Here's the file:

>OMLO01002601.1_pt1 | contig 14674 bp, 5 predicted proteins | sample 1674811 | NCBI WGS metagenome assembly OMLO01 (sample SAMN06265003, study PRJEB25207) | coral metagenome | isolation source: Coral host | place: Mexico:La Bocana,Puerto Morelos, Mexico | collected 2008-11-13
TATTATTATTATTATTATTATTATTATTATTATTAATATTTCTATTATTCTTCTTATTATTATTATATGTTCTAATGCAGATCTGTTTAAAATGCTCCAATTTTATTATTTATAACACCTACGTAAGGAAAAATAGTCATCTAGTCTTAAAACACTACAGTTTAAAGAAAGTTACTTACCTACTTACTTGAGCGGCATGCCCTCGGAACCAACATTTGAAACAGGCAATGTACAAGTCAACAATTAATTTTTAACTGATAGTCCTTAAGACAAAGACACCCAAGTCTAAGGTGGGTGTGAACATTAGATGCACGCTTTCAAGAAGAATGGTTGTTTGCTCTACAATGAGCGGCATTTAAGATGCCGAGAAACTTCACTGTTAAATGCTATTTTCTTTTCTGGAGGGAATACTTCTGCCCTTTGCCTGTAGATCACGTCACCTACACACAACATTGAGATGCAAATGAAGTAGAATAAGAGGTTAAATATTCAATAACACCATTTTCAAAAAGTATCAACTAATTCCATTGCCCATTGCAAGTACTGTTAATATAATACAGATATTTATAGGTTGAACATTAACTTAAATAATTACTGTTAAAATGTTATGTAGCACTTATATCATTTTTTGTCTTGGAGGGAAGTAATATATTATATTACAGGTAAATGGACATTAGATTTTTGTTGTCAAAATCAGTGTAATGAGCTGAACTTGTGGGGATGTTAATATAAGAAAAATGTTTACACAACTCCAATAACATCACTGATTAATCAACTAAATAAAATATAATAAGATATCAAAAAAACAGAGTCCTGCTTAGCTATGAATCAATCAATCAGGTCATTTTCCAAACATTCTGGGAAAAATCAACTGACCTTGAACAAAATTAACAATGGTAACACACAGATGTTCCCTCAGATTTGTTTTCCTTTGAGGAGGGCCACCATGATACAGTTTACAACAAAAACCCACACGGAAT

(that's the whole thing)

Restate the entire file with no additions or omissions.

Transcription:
>OMLO01002601.1_pt1 | contig 14674 bp, 5 predicted proteins | sample 1674811 | NCBI WGS metagenome assembly OMLO01 (sample SAMN06265003, study PRJEB25207) | coral metagenome | isolation source: Coral host | place: Mexico:La Bocana,Puerto Morelos, Mexico | collected 2008-11-13
TATTATTATTATTATTATTATTATTATTATTATTAATATTTCTATTATTCTTCTTATTATTATTATATGTTCTAATGCAGATCTGTTTAAAATGCTCCAATTTTATTATTTATAACACCTACGTAAGGAAAAATAGTCATCTAGTCTTAAAACACTACAGTTTAAAGAAAGTTACTTACCTACTTACTTGAGCGGCATGCCCTCGGAACCAACATTTGAAACAGGCAATGTACAAGTCAACAATTAATTTTTAACTGATAGTCCTTAAGACAAAGACACCCAAGTCTAAGGTGGGTGTGAACATTAGATGCACGCTTTCAAGAAGAATGGTTGTTTGCTCTACAATGAGCGGCATTTAAGATGCCGAGAAACTTCACTGTTAAATGCTATTTTCTTTTCTGGAGGGAATACTTCTGCCCTTTGCCTGTAGATCACGTCACCTACACACAACATTGAGATGCAAATGAAGTAGAATAAGAGGTTAAATATTCAATAACACCATTTTCAAAAAGTATCAACTAATTCCATTGCCCATTGCAAGTACTGTTAATATAATACAGATATTTATAGGTTGAACATTAACTTAAATAATTACTGTTAAAATGTTATGTAGCACTTATATCATTTTTTGTCTTGGAGGGAAGTAATATATTATATTACAGGTAAATGGACATTAGATTTTTGTTGTCAAAATCAGTGTAATGAGCTGAACTTGTGGGGATGTTAATATAAGAAAAATGTTTACACAACTCCAATAACATCACTGATTAATCAACTAAATAAAATATAATAAGATATCAAAAAAACAGAGTCCTGCTTAGCTATGAATCAATCAATCAGGTCATTTTCCAAACATTCTGGGAAAAATCAACTGACCTTGAACAAAATTAACAATGGTAACACACAGATGTTCCCTCAGATTTGTTTTCCTTTGAGGAGGGCCACCATGATACAGTTTACAACAAAAACCCACACGGAAT